The Pact review: Enjoyable crime thriller from Pete McTighe gets off to a promising start
The new drama is a compelling thriller with some intriguing character dynamics, says Patrick Cremona.
In crafting his brand new BBC One crime thriller The Pact, Wentworth writer Pete McTighe has said he was inspired by many of the female-led ensemble shows he remembers from his youth – shows like Widows, Prisoner, and Tenko. For many viewers, though, a more recent series might spring to mind when watching the drama: Big Little Lies. McTighe's show might not possess the glamour or sheen of that HBO hit, but it does include the same blend of domestic drama and crime thrills that made it such a success and, even if it isn't quite in the same league, it makes for similarly addictive viewing.
The series centres on a group of four co-workers at a Welsh brewery – Anna, Nancy, Louie, and Cat – whose lives are upended when a prank played on their antagonistic new boss Jack goes horribly wrong. Meaning to take advantage of his drunken stupor by taking some compromising pictures of him, they drive him off to the woods for a late-night photo shoot, only to later discover he has perished in exactly the spot where they left him. Desperate to cover their tracks for fear of being convicted of manslaughter, the four friends are drawn into a pact of silence – although naturally there are one or two obstacles in their path.
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I won't give away any more plot details (or else risk ruining The Pact ending) other than to say that the opening two episodes alone contain enough twists and turns to make even Jed Mercurio blush, while a number of intriguing relationships are set up between the various key players. One of those is that between Anna and her jocular husband Max, who just happens to be one of the police officers looking into Jack's death. This kind of set-up has been done numerous times before, but it always adds an extra layer of intrigue when a major character risks being caught by someone so close to them, and McTighe largely handles this aspect of the plot well.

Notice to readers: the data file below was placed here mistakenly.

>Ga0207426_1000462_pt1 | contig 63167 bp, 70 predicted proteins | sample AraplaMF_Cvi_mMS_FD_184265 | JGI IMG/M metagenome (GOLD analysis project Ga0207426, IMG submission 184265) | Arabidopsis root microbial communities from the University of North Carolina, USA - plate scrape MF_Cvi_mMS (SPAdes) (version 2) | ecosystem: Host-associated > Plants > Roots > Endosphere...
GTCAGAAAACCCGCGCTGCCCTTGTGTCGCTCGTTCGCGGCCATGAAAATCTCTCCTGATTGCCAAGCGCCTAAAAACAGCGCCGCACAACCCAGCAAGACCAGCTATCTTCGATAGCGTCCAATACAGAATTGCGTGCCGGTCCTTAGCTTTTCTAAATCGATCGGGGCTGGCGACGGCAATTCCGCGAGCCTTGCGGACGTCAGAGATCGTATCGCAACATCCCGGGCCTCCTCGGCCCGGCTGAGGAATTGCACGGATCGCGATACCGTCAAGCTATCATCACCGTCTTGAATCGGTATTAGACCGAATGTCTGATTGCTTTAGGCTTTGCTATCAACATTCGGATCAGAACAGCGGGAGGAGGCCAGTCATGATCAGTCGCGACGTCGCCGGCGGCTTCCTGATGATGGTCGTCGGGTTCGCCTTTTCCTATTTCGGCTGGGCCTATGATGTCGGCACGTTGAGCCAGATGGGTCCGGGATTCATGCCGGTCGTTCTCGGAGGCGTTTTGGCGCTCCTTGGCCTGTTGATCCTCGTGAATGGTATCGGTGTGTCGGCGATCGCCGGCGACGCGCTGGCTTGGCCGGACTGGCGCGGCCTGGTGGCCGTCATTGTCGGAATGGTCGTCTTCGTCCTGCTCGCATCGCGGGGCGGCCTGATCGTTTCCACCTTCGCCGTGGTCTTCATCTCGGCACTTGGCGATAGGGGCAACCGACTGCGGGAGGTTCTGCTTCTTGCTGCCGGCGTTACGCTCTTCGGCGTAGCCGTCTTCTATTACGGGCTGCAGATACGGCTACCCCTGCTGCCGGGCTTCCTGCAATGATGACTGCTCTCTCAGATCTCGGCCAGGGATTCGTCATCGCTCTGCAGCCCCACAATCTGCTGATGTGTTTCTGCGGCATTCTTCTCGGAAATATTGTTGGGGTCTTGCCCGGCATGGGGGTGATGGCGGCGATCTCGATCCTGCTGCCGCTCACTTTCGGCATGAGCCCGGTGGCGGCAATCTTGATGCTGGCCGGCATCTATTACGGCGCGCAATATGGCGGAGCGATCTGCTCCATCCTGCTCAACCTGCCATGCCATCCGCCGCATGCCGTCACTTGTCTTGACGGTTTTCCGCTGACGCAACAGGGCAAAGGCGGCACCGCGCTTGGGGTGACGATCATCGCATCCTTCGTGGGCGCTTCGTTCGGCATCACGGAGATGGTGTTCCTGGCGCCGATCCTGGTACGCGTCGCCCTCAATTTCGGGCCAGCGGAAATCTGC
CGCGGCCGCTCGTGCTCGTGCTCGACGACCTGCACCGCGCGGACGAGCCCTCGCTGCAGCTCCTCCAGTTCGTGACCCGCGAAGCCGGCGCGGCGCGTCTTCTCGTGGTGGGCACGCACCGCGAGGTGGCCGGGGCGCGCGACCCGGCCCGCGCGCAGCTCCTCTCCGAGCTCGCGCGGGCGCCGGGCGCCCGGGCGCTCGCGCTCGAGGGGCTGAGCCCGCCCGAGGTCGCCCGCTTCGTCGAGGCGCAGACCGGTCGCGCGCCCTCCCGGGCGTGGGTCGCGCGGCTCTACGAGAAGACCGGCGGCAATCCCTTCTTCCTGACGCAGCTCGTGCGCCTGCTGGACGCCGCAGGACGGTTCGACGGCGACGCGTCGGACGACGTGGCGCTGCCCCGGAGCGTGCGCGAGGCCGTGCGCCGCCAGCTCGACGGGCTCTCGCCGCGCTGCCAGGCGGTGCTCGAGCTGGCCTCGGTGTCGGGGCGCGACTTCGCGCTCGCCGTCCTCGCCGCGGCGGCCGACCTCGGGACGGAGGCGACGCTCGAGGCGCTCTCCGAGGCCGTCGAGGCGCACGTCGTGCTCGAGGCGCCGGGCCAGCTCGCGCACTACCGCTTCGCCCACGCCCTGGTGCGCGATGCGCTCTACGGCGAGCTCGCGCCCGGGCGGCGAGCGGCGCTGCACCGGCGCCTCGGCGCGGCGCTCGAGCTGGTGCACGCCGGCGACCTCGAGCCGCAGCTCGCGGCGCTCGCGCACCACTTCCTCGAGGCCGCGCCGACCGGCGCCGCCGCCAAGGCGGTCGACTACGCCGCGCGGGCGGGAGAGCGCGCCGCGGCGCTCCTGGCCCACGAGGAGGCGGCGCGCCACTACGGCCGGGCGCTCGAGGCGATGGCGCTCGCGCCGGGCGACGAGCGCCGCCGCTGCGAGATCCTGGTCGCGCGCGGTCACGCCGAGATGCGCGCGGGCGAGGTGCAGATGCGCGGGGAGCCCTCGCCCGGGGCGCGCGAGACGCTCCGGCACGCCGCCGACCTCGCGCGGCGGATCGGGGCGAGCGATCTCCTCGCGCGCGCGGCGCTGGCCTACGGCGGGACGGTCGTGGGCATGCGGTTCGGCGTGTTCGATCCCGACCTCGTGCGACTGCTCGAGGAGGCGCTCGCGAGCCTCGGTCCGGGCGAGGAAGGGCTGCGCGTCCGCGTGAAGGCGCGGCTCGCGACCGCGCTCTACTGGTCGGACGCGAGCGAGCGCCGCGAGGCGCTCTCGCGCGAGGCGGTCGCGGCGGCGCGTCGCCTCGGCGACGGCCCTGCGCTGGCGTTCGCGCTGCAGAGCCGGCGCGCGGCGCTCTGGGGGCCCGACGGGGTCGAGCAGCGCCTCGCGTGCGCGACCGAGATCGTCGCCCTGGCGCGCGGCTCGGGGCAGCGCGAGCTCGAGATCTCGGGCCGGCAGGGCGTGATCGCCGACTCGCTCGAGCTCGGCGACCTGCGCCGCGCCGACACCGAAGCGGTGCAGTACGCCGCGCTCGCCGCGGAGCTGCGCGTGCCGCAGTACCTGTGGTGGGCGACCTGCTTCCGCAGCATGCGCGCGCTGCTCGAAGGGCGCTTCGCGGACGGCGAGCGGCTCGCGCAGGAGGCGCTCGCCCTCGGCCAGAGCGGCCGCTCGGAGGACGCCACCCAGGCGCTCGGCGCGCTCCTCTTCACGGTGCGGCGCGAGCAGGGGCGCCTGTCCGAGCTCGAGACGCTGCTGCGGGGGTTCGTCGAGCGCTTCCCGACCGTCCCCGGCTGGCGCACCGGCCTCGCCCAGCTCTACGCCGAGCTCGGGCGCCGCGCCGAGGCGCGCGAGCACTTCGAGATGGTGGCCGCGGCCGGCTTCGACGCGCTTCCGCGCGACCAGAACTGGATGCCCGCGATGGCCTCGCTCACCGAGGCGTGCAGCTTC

It's a series that's as much about the relationship between the four friends as it is about the crime they've been caught up in, and so it lives and dies by the believability of their dynamic. Thankfully, it's very easy to buy into the core group and even if some of the dialogue doesn't always seem the most natural – with a few too many shoe-horned in pop culture references – the four central characters are generally very convincing as a real friend group, while each of their personal circumstances are intriguing in their own different ways.
The series serves as a good showcase for both the beautiful Welsh landscape and the impressive line-up of talent, with Breaking Bad star Laura Fraser and Coronation Street legend Julie Hesmondhalgh in predictably good form as Anna and Nancy. Keeping Faith star Eiry Thomas, whose character Louie is more tied to the case than any other by virtue of being a blood relative of Jack's, is perhaps the standout among The Pact cast in the opening episodes, while Heledd Gwynn and Abbie Hern impress as Cat and Tish respectively. There are also several notable supporting turns: Rakie Ayola shines with some brilliant line deliveries in the role of eccentric investigating officer DS Holland, while Eddie Marsan tries his hand at a Welsh accent as Jack's father and the brewery's previous boss Arwel.
Another aspect worth noting is that this is one of the first dramas I've seen to consciously take place in a post-COVID world – there are a handful of mentions of "the past year" sprinkled throughout the opening episodes, and one of the characters is even referred to as "COVID Mandy" thanks to her reputation for having infected several of her coworkers. How to reflect the all-encompassing nature of the pandemic is likely going to be a dilemma for countless TV writers in the coming years, and McTighe does well to weave it into the show organically without the series ever feeling like a drama solely about the virus and its aftermath.
It will be interesting to see where the series goes in the remaining four episodes and, with all six becoming available on BBC iPlayer at the same time, it wouldn't surprise to see people bingeing their way through them all in quick succession. It might not be the most original crime thriller in the world and there are times where it can perhaps seem a little too soapy for its own good, but at the end of each of the first two episodes I was immediately compelled to watch the next – and for a series of this nature, that's about as good a mark of success as any.